Nothing will make it taste good
I’m still surprised when this tactic is used, and surprised at the number of articles that recommend using it. A "compliment sandwich" is where you put the meat of criticism in the middle of two pieces of complementary bread. The idea is that you soften the blow of the criticism by giving the recipient praise before and after you deliver some negative feedback concerning performance or behavior.
What those who recommend this seem to consistently fail to understand is that you undermine your effort at performance management and most likely damage your relationship with your employee. You lose credibility and respect. Simply put, people are not that stupid.
I get it. Giving negative feedback, having to correct poor performance or inappropriate behavior is tough. It’s uncomfortable. It’s also necessary. Here are some problems and risks with using this approach:
- Your motive is transparent. And not in a good way. Most people know what you’re trying to do – make them feel "good" about the coming criticism. Hearing the initial compliment will only serve to make them brace for the bad news, thereby nullifying your effort. Others will see your compliments as insincere, again undermining your effort. In this case, a spoonful (or two) of sugar will not make the medicine go down any easier.
- Your message will get lost. What is your purpose for these conversations? You want to correct inadequate performance or behavior. There will be many who will only hear the compliments; completely missing the message you want them to get about the true situation. Your effort fails to accomplish what you intend, which is to provide constructive feedback in order to improve performance. People often only "hear" the beginning and end of such conversations, not the middle.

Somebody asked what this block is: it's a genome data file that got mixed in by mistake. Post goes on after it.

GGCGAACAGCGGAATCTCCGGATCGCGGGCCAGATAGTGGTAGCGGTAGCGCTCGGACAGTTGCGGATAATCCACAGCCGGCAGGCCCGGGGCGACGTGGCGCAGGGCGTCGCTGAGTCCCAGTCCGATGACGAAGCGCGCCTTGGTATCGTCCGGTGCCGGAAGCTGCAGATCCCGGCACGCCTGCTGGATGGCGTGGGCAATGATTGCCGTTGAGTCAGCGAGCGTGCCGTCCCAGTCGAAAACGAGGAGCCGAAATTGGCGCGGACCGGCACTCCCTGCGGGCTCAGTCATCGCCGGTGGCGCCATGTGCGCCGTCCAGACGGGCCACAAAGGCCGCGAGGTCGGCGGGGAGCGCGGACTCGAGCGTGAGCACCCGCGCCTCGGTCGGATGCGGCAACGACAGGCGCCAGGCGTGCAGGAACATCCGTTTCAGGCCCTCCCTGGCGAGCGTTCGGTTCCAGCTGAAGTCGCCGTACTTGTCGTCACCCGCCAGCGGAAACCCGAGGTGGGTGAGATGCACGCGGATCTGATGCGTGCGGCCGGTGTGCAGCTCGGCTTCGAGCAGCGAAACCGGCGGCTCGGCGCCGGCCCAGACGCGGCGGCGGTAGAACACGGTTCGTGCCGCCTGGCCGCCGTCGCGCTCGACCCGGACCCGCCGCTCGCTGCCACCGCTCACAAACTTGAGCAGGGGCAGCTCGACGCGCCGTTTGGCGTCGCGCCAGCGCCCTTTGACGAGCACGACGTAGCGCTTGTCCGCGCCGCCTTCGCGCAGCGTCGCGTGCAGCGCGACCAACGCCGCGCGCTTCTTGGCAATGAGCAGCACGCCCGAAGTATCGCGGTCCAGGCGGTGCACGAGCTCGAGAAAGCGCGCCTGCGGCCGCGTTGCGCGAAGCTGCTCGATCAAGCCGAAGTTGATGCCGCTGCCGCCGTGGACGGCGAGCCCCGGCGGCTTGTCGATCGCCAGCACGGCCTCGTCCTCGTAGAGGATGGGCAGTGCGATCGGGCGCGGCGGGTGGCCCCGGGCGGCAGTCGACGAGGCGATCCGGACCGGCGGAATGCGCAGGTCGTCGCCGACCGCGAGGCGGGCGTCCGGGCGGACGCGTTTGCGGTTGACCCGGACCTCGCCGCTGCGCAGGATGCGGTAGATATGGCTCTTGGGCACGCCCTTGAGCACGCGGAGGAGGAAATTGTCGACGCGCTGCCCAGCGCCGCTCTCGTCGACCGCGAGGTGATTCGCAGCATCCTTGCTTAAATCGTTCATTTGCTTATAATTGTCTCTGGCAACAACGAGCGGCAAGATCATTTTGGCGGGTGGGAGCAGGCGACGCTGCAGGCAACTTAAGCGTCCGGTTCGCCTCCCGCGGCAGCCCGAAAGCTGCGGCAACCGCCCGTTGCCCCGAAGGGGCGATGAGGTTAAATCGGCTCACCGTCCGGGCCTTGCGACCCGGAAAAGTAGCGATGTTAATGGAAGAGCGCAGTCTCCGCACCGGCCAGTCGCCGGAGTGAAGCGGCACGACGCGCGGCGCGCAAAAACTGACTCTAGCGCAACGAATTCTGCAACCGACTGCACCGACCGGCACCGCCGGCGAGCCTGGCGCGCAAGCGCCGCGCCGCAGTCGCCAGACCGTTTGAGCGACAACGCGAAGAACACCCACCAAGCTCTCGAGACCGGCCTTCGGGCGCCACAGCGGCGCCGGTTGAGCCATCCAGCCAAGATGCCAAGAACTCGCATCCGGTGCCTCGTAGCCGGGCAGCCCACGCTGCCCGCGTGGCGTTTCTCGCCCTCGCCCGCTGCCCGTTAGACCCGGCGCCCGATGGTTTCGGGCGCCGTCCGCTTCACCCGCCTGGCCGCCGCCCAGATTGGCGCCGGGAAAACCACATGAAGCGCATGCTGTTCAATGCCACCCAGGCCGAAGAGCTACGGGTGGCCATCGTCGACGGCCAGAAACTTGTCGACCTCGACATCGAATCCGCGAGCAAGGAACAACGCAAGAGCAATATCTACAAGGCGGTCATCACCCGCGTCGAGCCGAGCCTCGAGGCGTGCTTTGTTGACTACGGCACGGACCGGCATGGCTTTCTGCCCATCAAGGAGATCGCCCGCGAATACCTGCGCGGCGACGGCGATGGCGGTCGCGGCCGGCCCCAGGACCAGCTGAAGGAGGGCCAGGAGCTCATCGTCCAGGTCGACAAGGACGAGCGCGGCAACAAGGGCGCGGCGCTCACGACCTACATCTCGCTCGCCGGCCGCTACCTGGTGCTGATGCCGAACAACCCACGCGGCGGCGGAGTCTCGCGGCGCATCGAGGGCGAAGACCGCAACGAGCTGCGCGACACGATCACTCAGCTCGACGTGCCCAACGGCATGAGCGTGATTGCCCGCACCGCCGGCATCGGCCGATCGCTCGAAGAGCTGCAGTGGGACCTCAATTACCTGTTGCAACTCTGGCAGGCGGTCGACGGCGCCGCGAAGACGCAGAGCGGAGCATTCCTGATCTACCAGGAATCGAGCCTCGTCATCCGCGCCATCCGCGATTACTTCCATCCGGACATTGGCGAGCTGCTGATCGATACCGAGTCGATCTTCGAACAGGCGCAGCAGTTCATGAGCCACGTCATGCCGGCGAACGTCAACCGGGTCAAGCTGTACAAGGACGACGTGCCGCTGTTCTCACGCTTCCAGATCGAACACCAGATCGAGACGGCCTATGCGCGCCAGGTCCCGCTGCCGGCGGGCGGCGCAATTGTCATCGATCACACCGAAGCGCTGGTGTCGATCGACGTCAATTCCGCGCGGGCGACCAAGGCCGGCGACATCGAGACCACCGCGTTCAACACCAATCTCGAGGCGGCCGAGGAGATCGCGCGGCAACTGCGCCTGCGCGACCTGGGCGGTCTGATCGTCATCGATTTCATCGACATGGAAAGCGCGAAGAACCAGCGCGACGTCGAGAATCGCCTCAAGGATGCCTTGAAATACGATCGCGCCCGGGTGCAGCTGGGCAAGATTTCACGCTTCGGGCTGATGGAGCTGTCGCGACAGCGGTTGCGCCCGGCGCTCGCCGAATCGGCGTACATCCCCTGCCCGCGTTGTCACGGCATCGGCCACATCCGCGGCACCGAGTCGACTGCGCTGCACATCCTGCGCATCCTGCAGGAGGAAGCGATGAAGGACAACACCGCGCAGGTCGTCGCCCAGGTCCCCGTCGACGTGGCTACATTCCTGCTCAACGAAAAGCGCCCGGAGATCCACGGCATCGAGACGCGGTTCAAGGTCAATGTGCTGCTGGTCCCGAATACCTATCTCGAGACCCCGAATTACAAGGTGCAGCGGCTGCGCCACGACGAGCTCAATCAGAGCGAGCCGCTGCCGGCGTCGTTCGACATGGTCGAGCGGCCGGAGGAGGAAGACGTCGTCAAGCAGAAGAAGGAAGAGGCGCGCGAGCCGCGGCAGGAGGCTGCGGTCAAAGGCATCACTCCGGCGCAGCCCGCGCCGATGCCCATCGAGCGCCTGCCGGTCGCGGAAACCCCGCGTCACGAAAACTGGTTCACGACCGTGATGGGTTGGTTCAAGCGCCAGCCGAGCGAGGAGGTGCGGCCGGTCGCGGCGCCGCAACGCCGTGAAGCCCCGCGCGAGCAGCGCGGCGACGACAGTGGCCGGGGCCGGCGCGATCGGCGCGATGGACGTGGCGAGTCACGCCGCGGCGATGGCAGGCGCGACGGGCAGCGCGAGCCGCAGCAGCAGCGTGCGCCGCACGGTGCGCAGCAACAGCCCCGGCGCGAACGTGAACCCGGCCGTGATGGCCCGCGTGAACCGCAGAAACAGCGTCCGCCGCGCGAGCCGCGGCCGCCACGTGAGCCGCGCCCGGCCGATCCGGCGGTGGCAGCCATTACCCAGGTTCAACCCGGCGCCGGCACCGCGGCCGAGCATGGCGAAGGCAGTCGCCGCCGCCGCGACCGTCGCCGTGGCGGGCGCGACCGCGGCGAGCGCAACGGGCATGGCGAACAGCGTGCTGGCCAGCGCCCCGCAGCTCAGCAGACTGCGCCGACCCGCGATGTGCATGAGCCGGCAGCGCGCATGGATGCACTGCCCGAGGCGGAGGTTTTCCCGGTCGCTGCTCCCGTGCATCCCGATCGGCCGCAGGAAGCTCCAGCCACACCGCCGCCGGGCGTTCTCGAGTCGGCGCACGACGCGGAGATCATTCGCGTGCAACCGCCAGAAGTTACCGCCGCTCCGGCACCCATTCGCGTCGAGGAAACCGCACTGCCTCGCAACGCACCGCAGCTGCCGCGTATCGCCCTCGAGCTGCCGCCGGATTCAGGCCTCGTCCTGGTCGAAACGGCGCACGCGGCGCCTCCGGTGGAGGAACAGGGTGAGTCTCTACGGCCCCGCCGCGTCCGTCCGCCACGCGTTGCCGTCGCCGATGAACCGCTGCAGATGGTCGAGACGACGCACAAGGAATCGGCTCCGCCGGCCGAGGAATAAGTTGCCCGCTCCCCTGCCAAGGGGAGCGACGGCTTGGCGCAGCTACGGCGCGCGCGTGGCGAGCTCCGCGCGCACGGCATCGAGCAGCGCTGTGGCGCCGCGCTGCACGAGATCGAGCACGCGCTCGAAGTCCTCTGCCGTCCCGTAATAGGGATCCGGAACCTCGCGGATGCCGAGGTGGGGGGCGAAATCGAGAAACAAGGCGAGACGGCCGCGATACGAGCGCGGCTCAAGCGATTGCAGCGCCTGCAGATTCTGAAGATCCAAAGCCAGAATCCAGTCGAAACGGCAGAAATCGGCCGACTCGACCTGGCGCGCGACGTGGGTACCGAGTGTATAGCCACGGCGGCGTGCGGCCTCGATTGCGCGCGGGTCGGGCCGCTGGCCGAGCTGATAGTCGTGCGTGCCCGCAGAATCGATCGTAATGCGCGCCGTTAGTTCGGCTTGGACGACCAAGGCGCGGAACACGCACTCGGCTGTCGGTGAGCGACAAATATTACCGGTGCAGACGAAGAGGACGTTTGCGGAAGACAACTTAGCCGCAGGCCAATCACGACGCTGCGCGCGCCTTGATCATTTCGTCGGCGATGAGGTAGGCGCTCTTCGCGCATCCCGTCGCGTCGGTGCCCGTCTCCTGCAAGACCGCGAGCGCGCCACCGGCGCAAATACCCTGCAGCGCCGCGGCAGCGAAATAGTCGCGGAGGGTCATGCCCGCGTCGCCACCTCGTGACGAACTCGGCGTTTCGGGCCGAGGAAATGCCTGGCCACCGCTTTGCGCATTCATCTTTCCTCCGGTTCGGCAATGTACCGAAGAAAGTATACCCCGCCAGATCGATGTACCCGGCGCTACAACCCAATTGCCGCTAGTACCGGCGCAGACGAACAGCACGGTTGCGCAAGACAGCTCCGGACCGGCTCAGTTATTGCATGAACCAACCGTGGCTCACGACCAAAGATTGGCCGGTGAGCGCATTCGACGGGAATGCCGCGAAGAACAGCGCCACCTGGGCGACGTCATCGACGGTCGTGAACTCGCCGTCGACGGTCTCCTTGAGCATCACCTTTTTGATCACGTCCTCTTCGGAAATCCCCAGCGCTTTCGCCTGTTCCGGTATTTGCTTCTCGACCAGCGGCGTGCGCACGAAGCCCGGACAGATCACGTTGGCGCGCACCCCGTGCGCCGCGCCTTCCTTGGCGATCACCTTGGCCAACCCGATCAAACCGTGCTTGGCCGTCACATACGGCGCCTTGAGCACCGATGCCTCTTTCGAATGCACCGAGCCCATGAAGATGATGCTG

- You alienate and lose respect. Your employees are adults. You should be treating them as adults. If you have negative feedback to give, just give it. Again, they see through your transparent efforts to somehow make this easier to hear. When you reach the point of having these conversations, you will often find yourself reaching to find something complimentary to say. This is only too clear to the employee. Do you really want Joe to come away from the meeting thinking "the best thing he could say about me was that I come in on time?!"
If you have to give negative feedback – give it. Be clear and direct about the problem. Be clear and direct about what your expectations are for performance going forward, and about the consequences if that doesn’t happen. Then, you can have an actual conversation about how those expectations can be met, engaging the employee is coming up with the methods for the solution. If you feel the need to add praise to the conversation, this may be the only appropriate time to do so. Talk about times and situations where the employee was successful in similar circumstances and solicit ideas about how he/she can apply those methods to the current problem.
Praise and compliments should not be marred by including them with criticism. Give that praise when it’s warranted, all by its lonesome. It will have a much more positive (and intended) effect when not stuffed with negative meat.